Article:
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image icon Memorial tablet for Carl Linger, c1865

Memorial tablet for Carl Linger, c1865
Art Gallery of South Australia

Description

This is a memorial tablet produced around 1865 by engraver Joshua Payne (c1810-99) in association with designer L J Pelham (working 1860s). It consists of an engraved steel plate set within a rectangular frame made of plain units of varnished timber. The frame has a triangular feature on top giving it the appearance of the facade of a classical temple. The engraved plate depicts a weeping woman (the Muse of Music) surrounded by a variety of orchestral instruments including a violin, piano, harp, cello, tambourine, mandolin and trumpets. A large scroll at the centre of the design reads: 'In memory of Carl C Linger musical composer and orchestral conductor many years resident in South Australia. Born in Berlin 15th March 1810. Died in Adelaide 16th February 1862. The Song of Australia.' Below this inscription is 'J Payne'.

Educational value

This resource is useful because it:

  • is an excellent example of the work of Joshua Payne, one of the finest engravers working in South Australia in the mid- to late-19th century - Payne was a jeweller and engraver and is best known for creating the original die for the Adelaide pound; because of the great shortage of coins in SA in the mid-1800s the local colonial government authorised the Adelaide pound coin to be struck; this was the first gold coin struck in Australia using Australian gold and with a design and dies that were produced locally; the first die cracked after approximately only 50 coins had been produced and these coins became known as the 'Type I' Adelaide pound; it is thought that less than 30 of the original 50 still exist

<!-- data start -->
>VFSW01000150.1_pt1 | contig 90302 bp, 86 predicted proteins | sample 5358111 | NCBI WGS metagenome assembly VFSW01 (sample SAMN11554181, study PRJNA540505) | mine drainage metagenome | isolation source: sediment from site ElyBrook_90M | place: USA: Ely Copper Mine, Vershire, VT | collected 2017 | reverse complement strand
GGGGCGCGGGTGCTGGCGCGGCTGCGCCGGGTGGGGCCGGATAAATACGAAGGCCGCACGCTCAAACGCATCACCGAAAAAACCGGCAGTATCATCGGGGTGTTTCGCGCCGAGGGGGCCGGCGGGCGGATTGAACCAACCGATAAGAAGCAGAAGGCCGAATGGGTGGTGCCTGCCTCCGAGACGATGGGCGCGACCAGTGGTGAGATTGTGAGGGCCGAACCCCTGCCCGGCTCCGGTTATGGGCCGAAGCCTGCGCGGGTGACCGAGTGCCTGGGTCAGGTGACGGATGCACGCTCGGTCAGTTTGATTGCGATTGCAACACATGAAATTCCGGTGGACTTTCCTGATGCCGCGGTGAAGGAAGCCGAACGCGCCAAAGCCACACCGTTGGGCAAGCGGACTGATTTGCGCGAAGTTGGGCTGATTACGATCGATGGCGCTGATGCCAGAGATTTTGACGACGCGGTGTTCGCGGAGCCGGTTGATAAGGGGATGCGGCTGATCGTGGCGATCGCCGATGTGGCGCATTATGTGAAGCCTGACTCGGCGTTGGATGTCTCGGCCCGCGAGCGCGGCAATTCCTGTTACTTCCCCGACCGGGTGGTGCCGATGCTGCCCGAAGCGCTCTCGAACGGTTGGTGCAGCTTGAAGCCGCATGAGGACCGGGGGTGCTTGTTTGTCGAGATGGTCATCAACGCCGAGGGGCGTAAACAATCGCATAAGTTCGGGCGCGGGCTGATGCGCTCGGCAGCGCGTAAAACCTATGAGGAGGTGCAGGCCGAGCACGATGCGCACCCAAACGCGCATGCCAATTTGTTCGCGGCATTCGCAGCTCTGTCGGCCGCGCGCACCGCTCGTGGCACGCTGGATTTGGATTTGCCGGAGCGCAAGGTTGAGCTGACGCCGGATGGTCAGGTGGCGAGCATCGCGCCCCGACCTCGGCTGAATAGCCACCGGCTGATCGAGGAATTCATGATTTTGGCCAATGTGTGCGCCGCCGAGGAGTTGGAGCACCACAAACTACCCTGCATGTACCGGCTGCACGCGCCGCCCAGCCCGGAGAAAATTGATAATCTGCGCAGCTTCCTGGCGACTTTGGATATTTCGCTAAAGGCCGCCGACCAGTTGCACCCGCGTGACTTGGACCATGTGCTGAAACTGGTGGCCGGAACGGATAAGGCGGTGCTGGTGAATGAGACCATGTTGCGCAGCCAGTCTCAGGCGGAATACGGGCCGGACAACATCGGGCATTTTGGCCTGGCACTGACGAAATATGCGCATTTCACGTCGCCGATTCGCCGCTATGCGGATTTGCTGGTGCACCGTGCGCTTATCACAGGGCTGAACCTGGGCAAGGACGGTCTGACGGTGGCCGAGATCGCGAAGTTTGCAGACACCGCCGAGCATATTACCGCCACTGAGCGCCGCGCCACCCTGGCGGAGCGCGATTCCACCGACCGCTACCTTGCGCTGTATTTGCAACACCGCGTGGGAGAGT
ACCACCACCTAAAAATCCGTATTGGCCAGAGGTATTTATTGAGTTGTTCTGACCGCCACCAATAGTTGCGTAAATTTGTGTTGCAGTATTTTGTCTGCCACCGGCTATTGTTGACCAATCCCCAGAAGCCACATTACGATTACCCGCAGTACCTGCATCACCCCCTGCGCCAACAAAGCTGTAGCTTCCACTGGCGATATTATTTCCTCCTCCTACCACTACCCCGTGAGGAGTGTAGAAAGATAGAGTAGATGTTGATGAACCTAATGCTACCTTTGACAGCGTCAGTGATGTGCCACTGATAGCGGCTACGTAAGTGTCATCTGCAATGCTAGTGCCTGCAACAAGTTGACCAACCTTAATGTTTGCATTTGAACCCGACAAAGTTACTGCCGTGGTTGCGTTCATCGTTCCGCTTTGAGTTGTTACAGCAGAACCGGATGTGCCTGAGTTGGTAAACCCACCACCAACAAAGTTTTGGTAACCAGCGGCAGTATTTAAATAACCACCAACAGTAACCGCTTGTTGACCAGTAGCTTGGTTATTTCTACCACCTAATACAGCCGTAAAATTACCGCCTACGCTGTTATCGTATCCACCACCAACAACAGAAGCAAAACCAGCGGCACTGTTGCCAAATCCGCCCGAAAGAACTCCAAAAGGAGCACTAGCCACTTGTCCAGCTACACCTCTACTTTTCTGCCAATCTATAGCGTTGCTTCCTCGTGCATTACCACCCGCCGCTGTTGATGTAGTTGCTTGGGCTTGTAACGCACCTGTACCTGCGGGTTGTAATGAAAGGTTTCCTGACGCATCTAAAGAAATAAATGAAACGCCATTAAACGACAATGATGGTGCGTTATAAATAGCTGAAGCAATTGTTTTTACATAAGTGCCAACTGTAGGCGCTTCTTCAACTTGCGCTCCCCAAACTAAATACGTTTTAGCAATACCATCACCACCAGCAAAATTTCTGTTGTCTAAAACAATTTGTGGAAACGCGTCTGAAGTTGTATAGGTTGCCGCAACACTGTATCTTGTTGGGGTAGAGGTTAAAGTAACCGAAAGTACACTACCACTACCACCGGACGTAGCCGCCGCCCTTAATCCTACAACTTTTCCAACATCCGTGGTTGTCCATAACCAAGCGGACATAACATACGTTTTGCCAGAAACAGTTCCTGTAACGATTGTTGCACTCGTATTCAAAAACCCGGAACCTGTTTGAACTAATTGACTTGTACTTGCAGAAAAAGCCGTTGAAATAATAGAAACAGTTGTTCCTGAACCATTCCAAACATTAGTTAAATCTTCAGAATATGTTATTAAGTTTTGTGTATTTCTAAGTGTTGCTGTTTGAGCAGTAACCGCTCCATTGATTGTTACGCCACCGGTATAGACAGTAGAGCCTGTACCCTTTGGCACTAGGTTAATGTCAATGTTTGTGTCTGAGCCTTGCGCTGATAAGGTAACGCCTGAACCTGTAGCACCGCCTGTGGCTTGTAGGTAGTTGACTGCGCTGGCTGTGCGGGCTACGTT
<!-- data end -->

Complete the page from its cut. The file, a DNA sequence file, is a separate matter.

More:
• commemorates Carl Linger, who composed the music for 'The song of Australia' - the words were written in 1859 by English-born Australian poet Caroline J Carlton (1820-74) for a competition sponsored by the Gawler Institute; Linger studied at the Institute of Music in Berlin and migrated to Adelaide in 1849; in 1858 he founded and became the conductor of the Adelaide Liedertafel (a singing group); singing was a popular recreational activity for German immigrants to South Australia, both within the church and in the community; Linger was also a well-known composer of church music
  • reflects the popularity, in mid- to late-19th-century Australia, of commemorative and presentation silverware, which was usually engraved with extensive inscriptions and monograms
  • references Australia's search for its own national anthem - following the 1956 Melbourne Olympic Games there was gathering public debate about a suitable national anthem to replace 'God Save the Queen'; in 1974, 'Song of Australia' was included in a public opinion shortlist but 'Advance Australia Fair' was the popular people's choice
  • is an engraving - the engraving process involves cutting designs and inscriptions directly into the surface of a sheet of metal using a hardened steel handheld cutting instrument usually known as a burin; the skill of the designer lies not only in cutting and scribing fine details but in knowing how to use different patterning techniques and angles of lines to exploit the fall of light onto the surface; gravers, rockers, roulets, burnishers and angle tint tools are among the many different kinds of cutting tools used as part of the engraving process.